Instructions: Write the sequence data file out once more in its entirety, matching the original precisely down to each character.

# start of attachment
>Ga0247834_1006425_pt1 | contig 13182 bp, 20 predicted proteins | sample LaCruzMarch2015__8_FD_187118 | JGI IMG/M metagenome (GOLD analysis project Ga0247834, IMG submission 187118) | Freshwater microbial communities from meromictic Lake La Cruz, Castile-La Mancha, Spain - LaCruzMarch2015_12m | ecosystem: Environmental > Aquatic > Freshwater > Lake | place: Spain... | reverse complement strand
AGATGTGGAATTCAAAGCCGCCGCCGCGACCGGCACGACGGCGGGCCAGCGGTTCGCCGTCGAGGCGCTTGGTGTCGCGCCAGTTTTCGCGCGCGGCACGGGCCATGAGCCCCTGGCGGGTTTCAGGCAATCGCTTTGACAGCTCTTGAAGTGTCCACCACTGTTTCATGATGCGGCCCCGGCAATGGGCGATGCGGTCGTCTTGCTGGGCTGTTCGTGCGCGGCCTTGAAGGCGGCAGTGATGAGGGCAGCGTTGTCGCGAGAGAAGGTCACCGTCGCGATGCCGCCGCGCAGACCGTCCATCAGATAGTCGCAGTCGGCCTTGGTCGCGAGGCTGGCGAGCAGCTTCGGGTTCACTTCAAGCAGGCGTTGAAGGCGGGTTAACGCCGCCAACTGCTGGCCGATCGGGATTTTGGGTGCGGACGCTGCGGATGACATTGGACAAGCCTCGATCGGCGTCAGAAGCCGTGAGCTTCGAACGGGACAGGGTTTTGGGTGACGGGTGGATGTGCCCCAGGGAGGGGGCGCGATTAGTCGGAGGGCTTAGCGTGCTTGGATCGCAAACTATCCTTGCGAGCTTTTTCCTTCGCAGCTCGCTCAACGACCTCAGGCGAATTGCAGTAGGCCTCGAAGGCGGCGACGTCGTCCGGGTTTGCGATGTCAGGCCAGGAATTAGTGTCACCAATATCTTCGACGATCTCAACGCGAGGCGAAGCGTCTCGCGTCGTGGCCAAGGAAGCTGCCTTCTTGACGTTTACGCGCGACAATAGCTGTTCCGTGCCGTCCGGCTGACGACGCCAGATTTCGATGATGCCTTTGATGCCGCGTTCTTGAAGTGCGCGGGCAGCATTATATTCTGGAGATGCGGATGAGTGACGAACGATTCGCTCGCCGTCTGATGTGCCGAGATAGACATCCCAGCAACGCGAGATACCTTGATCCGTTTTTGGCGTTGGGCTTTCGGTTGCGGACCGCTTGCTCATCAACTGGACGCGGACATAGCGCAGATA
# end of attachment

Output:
>Ga0247834_1006425_pt1 | contig 13182 bp, 20 predicted proteins | sample LaCruzMarch2015__8_FD_187118 | JGI IMG/M metagenome (GOLD analysis project Ga0247834, IMG submission 187118) | Freshwater microbial communities from meromictic Lake La Cruz, Castile-La Mancha, Spain - LaCruzMarch2015_12m | ecosystem: Environmental > Aquatic > Freshwater > Lake | place: Spain... | reverse complement strand
AGATGTGGAATTCAAAGCCGCCGCCGCGACCGGCACGACGGCGGGCCAGCGGTTCGCCGTCGAGGCGCTTGGTGTCGCGCCAGTTTTCGCGCGCGGCACGGGCCATGAGCCCCTGGCGGGTTTCAGGCAATCGCTTTGACAGCTCTTGAAGTGTCCACCACTGTTTCATGATGCGGCCCCGGCAATGGGCGATGCGGTCGTCTTGCTGGGCTGTTCGTGCGCGGCCTTGAAGGCGGCAGTGATGAGGGCAGCGTTGTCGCGAGAGAAGGTCACCGTCGCGATGCCGCCGCGCAGACCGTCCATCAGATAGTCGCAGTCGGCCTTGGTCGCGAGGCTGGCGAGCAGCTTCGGGTTCACTTCAAGCAGGCGTTGAAGGCGGGTTAACGCCGCCAACTGCTGGCCGATCGGGATTTTGGGTGCGGACGCTGCGGATGACATTGGACAAGCCTCGATCGGCGTCAGAAGCCGTGAGCTTCGAACGGGACAGGGTTTTGGGTGACGGGTGGATGTGCCCCAGGGAGGGGGCGCGATTAGTCGGAGGGCTTAGCGTGCTTGGATCGCAAACTATCCTTGCGAGCTTTTTCCTTCGCAGCTCGCTCAACGACCTCAGGCGAATTGCAGTAGGCCTCGAAGGCGGCGACGTCGTCCGGGTTTGCGATGTCAGGCCAGGAATTAGTGTCACCAATATCTTCGACGATCTCAACGCGAGGCGAAGCGTCTCGCGTCGTGGCCAAGGAAGCTGCCTTCTTGACGTTTACGCGCGACAATAGCTGTTCCGTGCCGTCCGGCTGACGACGCCAGATTTCGATGATGCCTTTGATGCCGCGTTCTTGAAGTGCGCGGGCAGCATTATATTCTGGAGATGCGGATGAGTGACGAACGATTCGCTCGCCGTCTGATGTGCCGAGATAGACATCCCAGCAACGCGAGATACCTTGATCCGTTTTTGGCGTTGGGCTTTCGGTTGCGGACCGCTTGCTCATCAACTGGACGCGGACATAGCGCAGATA